Banshee—Complete 4th Season
The final season of this ultraviolent crime drama doesn’t really pick up steam until the fourth episode, when Eliza Dishku appears as a stiletto-heeled, skin-tight clothes-wearing, sexy and crude FBI agent and wreaks havoc over everyone. The series itself ends more with a whimper than a bang, which is too bad. The hi-def image is exceptionally good; extras include audio commentaries, deleted scenes, episode recaps, Banshee Origins featurette, Zoomed In Eps 1– 8 on-set featurette and cast retrospectives.
Classic Albums: Beach Boys—Pet Sounds
Scorpions—Live in Munich 2012
For the latest Classic Albums, the Beach Boys’—mostly Brian Wilson’s—masterpiece Pet Sounds is dissected, spotlighting the artistry that went into making one of the era’s bona fide masterpieces 50 years after its release; the songs and their glistening are closely analyzed by Wilson himself, other band members and critics. For its Live in Munich 2012, German hard-rockers the Scorpions—with singer Klaus Meine and the twin-guitar attack of Rudolf Schenker and Matthias Jabs in tow—blast through nearly two hours of hits, including sizzling versions of classic rockers “The Zoo,” “Winds of Change” and “No One Like You.” Both discs have superior hi-def video and audio; Pet Sounds’ extras are 30 minutes of more interviews.
Based on a Stephen King novel which I have not read (no surprise), this strained sci-fi thriller drops hero John Cusack into a world where those with wireless devices are transformed into frothing, flesh-eating zombies—which is mostly everybody. Director Tod Williams doesn’t do much but turn this into a Walking Dead riff with a few nice touches; Cusack, Stacy Keach and Sam Jackson keep their dignity while going about the motions starring in a routine thriller. The film looks great on Blu; extras comprise a director’s commentary and a making-of featurette.
Jean-Philippe Rameau’s baroque opera, in a stylishly lush 2015 production by director Michel Fau at France’s Opera National de Bordeaux, has lots of room for dramatic singing, and doing their vocal work best of all are Karina Gauvin, Gaelle Arquez and Florian Sempey. Conductor Raphael Pichon leads a worthy account of the Rameau’s score, and this three-hour epic concludes with a dancing ensemble showcasing Christopher Williams’ vivid choreography. On Blu-ray, the lustrous staging is eye-popping, and the music has added bite in hi-def audio. Lone extra is 20-minute behind-the scenes featurette. (A DVD of the opera is also included.)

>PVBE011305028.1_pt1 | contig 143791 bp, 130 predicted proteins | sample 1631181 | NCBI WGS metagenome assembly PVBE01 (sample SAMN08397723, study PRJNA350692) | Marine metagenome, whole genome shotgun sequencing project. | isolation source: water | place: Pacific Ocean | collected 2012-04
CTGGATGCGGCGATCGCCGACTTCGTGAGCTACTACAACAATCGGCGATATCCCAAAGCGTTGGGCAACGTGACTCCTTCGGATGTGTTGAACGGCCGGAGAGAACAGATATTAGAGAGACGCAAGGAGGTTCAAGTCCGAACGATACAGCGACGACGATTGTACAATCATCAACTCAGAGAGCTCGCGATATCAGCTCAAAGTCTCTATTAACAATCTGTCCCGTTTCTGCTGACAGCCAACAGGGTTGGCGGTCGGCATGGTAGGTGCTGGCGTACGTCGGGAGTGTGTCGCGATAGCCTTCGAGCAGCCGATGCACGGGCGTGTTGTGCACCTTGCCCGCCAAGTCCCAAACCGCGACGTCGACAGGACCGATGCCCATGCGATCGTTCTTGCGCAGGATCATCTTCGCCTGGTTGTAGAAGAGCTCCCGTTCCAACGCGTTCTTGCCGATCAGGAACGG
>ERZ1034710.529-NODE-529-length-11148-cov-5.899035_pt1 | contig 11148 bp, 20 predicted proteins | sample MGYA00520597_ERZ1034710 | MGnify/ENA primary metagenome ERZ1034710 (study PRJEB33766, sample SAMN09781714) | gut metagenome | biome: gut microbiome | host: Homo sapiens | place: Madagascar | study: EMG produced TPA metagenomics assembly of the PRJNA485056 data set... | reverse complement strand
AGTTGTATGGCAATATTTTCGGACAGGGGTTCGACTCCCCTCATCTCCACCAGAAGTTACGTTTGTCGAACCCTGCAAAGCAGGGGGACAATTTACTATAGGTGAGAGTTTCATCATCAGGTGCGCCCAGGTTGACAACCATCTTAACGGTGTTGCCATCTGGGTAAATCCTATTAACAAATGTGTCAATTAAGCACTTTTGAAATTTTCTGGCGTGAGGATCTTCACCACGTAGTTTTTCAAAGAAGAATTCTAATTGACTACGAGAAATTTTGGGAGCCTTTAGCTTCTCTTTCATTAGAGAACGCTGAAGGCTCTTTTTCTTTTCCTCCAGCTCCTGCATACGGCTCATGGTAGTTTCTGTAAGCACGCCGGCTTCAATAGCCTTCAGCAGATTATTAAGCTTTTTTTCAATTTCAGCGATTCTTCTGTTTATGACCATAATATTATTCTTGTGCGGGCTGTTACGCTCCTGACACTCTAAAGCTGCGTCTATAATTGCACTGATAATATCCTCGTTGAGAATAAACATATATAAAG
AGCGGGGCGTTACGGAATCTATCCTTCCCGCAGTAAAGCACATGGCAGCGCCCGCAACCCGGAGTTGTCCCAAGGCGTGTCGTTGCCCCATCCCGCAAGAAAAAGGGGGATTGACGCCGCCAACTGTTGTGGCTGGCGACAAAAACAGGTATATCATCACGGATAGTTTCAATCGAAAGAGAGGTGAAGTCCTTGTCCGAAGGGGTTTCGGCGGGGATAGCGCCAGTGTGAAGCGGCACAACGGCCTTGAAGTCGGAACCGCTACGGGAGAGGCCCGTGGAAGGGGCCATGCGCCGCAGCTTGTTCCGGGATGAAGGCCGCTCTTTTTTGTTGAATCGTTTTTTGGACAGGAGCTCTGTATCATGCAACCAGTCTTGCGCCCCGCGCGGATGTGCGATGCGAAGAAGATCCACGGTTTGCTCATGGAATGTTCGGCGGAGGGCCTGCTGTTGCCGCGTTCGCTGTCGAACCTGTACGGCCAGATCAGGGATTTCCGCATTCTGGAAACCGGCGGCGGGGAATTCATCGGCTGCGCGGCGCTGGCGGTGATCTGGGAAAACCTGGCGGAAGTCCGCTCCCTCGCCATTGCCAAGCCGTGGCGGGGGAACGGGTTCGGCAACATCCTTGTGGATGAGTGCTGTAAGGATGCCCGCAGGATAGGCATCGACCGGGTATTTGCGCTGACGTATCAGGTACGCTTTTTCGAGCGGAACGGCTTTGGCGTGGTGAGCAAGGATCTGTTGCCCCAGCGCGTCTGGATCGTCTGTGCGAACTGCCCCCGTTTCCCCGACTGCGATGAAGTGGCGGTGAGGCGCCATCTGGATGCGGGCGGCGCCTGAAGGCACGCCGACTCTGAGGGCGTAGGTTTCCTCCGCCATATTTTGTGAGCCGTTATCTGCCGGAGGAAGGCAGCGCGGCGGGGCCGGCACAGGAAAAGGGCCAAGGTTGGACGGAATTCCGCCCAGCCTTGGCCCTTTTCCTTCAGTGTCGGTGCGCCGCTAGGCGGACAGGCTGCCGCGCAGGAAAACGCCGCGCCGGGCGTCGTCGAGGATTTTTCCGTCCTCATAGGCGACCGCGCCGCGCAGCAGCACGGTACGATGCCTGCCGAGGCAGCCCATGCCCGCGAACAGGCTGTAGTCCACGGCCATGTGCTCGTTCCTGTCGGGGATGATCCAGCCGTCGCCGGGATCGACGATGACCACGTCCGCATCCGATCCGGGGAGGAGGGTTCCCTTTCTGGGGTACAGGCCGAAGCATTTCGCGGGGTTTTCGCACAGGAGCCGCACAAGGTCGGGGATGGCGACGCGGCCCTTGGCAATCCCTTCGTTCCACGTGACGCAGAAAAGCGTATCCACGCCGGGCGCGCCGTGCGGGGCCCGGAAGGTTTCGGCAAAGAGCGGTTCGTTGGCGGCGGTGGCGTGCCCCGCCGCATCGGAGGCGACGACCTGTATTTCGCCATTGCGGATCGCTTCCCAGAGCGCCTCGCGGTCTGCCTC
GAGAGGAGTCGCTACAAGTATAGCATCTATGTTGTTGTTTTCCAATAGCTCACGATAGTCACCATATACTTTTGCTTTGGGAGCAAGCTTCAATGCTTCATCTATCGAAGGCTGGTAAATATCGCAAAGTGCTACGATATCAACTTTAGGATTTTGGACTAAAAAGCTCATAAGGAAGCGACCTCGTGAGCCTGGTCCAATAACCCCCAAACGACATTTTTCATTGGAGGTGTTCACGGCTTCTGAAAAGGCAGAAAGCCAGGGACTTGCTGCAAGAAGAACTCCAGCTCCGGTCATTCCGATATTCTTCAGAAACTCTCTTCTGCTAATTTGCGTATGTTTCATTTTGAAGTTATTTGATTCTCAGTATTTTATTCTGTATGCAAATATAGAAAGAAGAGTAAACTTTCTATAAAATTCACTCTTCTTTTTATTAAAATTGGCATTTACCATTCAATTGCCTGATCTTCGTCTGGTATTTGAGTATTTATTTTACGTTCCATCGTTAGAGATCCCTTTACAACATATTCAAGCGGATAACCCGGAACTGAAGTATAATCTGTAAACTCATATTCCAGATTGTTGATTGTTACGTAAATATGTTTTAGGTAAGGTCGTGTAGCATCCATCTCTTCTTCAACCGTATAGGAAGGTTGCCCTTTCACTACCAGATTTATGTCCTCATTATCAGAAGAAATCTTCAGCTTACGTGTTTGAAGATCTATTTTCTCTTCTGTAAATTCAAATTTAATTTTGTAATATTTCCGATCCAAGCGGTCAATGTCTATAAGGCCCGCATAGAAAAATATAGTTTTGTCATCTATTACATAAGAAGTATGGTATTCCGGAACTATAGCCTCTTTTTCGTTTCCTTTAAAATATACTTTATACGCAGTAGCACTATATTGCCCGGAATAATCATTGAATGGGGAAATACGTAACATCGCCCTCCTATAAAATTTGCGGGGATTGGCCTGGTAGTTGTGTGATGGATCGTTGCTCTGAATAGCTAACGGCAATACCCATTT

In his final film role, Reiner Werner Fassbinder plays a grizzled detective in Wolf Gremm’s 1982 crime drama, set in the then near-future about several bombings that may be part of a vast conspiracy. The film—which has a scattering of decent ideas that are blotted out by its plethora of influences, beginning with Fassbinder’s own work—has an excellent hi-def transfer; extras, the most interesting part of this release, include an hour-long documentary, Fassbinder—the Last Year, Gremm’s video memoir A Wolf at the Door (which is on an included DVD), producer Regina Ziegler’s commentary and John Cassavetes’ radio spots.
(Cohen Film Collection)
Two early films by Douglas Sirk—who would make his name with intensely melodramatic 1950s soap operas—star British actor George Sanders. The first, 1946’s Scandal, is a tame drama with Sanders as a suave thief who climbs the ladder of high society in 19th century Gay Paree; the flimsy script is helped by Sirk’s solid directing. 1947’s Lured is more entertaining, a moody mystery about a serial killer who targets lovely young women, with Lucille Ball the lady who lays a trap for the murderer, and with Sanders, Charles Coburn and Boris Karloff giving juicy support. Both films are beautifully restored; extras comprise audio commentaries.
City of Gold
The adventures of Jonathan Gold, renowned Pulitzer Prize-winning food critic based in Los Angeles, are recounted in this fresh, funny documentary that displays Gold’s defense of L.A. as anything but a cultural wasteland—at least where good food is concerned. His travels throughout the city belie any sense of it being too sprawling for its own good: Gold passionately shows how the amazing profusion of different cuisines in this vast area can coexist and even thrive.
Take Me to the River
Jack Pettibone Riccobono’s doc The Seventh Fire, about a Native American teen and the fallout of his tribe’s violent drug culture, counts among its executive producers Terrence Malick and Natalie Portman; moments of precise observation throughout clash with a certain visual imitation. Take Me to the River’s superb performances (by Logan Miller and Robin Weigert) give director Matt Sobel’s look at a gay teen dealing with his family after he’s suspected of molesting his young female cousin its sobering intelligence. Fire extras are deleted scenes and two shorts; River extras are Sobel, Miller and Weigert’s commentary, with Miller and Weigert interviews.